Intergovernmental Panel on Climate Change chairman R.K. Pachauri on Saturday termed the findings in its report about melting of Himalayan glaciers as a “human error”, but ruled out his resignation on the issue.
Mr. Pachauri, who is under attack from various quarters over the IPCC’s 2007 report that said the glaciers in the Himalayas will disappear by 2035 due to global warming, said the mistake was “unfortunate.”
“I have no intention to of resigning from my position. I have a task. I am going to complete the Fifth Assessment Report,” he told reporters here.
Mr. Pachauri said the IPCC is a body of hundreds of eminent scientists selected and nominated by different governments.
“There are huge problems on climate change. Climate change is not limited to Himalayan glaciers. Rational people will continue to repose faith in IPCC,” he said.
The IPCC chief said the Fourth Assessment Report of the Panel was a “robust report” but the error with regard to the conclusion on Himalayan glaciers was “unfortunate.”
“This was a human error. We will do everything to see that such mistakes are not repeated,” he said.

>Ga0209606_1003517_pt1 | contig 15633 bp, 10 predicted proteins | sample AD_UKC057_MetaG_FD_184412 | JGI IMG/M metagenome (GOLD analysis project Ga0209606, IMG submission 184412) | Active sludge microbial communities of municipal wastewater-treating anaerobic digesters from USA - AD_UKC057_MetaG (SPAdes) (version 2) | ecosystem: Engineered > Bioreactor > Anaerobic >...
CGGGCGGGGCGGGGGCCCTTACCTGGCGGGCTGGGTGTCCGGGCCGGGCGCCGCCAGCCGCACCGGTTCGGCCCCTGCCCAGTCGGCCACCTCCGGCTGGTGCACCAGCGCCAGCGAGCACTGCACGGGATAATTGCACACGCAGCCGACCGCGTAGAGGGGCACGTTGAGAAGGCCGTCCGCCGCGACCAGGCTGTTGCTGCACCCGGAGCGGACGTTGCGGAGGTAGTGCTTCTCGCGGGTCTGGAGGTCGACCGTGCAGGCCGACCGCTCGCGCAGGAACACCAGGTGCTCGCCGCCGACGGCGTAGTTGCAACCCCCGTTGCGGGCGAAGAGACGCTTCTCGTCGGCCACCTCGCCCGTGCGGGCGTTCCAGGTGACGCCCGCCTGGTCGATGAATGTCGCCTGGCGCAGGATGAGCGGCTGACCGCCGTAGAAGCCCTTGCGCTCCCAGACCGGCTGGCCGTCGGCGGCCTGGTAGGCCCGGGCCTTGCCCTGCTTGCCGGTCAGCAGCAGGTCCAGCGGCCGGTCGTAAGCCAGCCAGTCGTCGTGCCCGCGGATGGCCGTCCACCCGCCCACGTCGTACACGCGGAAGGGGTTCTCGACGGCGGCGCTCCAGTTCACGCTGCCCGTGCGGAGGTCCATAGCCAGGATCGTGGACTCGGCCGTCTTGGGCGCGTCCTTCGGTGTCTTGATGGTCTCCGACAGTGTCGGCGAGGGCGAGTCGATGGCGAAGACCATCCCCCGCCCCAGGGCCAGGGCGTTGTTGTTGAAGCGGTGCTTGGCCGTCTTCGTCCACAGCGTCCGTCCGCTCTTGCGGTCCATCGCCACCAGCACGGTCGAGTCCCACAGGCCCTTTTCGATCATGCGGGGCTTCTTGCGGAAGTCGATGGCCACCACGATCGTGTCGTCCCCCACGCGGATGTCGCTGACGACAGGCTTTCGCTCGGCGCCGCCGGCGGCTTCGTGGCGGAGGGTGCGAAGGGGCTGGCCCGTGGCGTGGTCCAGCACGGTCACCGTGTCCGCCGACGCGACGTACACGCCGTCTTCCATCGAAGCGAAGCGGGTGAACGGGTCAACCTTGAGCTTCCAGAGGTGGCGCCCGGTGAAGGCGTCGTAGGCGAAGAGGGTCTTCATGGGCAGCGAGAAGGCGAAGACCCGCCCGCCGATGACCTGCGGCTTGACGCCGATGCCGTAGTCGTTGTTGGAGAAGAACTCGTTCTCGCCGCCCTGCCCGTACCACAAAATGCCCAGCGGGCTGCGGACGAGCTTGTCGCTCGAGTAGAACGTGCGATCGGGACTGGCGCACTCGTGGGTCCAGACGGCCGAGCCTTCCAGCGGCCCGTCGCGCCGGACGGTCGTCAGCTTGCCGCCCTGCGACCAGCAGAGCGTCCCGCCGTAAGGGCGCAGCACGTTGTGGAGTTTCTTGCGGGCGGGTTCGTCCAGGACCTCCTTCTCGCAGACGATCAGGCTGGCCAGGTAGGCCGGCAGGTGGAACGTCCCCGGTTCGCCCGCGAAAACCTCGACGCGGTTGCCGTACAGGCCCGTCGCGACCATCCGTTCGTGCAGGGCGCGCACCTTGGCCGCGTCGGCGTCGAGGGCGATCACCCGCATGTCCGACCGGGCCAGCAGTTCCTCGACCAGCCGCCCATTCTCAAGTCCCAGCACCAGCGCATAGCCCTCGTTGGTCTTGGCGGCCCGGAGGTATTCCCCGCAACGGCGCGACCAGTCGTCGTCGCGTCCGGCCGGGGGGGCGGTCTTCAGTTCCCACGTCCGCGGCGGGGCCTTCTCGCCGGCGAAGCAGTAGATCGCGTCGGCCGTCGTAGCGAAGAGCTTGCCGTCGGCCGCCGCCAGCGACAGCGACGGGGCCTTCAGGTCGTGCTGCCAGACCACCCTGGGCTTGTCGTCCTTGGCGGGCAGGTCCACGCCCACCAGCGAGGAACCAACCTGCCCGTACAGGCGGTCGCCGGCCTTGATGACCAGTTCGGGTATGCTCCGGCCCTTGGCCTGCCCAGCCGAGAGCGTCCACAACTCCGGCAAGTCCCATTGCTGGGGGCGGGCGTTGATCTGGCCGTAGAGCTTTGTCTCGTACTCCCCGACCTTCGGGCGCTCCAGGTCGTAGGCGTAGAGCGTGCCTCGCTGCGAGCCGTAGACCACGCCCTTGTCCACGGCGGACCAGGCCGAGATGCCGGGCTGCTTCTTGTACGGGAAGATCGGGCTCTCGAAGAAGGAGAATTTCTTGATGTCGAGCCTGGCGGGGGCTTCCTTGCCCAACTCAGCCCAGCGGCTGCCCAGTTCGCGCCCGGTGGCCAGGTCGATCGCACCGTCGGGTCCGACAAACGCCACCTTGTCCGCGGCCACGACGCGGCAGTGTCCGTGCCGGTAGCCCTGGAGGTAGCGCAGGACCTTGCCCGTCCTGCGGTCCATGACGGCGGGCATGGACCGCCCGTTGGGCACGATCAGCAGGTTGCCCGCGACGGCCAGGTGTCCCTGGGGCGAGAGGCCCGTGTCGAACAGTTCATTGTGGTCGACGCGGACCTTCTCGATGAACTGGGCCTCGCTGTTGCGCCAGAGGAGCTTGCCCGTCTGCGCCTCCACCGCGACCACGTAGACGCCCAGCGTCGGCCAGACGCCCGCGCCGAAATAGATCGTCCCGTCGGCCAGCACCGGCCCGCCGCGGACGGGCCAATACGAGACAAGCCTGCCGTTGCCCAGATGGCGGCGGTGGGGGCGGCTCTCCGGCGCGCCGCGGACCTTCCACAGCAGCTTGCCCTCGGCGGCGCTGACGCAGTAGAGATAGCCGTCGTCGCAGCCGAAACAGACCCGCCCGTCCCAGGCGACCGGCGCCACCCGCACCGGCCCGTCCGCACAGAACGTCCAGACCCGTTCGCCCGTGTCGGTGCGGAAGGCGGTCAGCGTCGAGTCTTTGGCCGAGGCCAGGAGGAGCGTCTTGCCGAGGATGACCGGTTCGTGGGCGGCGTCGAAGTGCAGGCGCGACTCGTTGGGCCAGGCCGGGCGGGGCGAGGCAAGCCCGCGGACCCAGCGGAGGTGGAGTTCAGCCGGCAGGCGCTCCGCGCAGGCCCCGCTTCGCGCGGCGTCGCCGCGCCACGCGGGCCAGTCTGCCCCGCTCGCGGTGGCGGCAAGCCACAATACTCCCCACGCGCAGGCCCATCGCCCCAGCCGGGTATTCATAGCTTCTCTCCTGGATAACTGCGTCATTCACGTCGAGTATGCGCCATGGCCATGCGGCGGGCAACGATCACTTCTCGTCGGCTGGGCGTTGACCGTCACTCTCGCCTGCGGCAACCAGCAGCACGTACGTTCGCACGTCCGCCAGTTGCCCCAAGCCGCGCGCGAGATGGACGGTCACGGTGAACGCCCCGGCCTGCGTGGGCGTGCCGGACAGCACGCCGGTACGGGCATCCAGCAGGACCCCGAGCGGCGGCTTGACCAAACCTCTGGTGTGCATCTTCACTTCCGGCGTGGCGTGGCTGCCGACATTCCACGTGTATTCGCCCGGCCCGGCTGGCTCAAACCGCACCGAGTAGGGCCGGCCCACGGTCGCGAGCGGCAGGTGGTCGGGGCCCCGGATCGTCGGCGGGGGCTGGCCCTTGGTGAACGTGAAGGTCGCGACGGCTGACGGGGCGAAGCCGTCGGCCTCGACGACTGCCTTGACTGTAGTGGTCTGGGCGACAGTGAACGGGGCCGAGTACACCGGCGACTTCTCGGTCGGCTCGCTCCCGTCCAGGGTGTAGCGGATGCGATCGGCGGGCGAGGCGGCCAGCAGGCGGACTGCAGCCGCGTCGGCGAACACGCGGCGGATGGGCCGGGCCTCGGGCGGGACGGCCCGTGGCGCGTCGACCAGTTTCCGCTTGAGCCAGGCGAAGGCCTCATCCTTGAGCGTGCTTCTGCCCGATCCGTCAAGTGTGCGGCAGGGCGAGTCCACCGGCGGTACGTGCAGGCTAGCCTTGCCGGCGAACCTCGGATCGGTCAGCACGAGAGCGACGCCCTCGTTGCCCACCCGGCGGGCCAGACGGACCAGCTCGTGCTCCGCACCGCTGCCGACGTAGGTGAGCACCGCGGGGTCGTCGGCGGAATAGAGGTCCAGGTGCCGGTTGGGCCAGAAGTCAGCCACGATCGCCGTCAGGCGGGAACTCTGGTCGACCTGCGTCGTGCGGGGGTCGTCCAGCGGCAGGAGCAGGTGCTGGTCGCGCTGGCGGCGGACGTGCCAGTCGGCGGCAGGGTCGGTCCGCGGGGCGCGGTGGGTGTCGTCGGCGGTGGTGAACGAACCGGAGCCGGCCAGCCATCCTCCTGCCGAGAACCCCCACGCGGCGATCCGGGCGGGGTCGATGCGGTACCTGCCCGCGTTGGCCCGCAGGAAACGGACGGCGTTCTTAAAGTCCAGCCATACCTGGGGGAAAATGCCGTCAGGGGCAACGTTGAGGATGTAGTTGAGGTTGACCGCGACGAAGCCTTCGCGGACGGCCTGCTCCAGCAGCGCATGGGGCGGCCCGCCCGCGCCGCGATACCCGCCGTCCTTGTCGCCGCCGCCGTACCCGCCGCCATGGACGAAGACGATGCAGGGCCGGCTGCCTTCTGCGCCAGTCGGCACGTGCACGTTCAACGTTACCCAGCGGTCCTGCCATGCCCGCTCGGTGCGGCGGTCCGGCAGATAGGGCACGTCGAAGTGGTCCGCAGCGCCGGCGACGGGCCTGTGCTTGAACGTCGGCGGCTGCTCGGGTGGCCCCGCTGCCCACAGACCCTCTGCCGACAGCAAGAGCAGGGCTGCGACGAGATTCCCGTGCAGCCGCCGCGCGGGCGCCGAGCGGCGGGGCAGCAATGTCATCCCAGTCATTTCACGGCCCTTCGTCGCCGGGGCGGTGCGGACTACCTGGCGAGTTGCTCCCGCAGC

Mr. Pachauri said the IPCC will not take action against any of the authors of the report.
“We have no right to take any action against any author. They are not employees of IPCC,” he said.
The IPCC is under fire for having included in its 2007 report — without proper peer review — an assertion that glaciers in the Himalayas will disappear by 2035 due to global warming. It had retracted the statement just three days back.
Researcher Murari Lal was in-charge of editing the chapter on glaciers in the Fourth Assessment Report of the IPCC and had based the controversial finding on a media interview of glaciologist S.I. Hasnain.
Mr. Pachauri said IPCC is utilising the Noble Peace Prize money for starting a cadre of scientists in different developing countries who would assess the problem of climate change in their respective regions.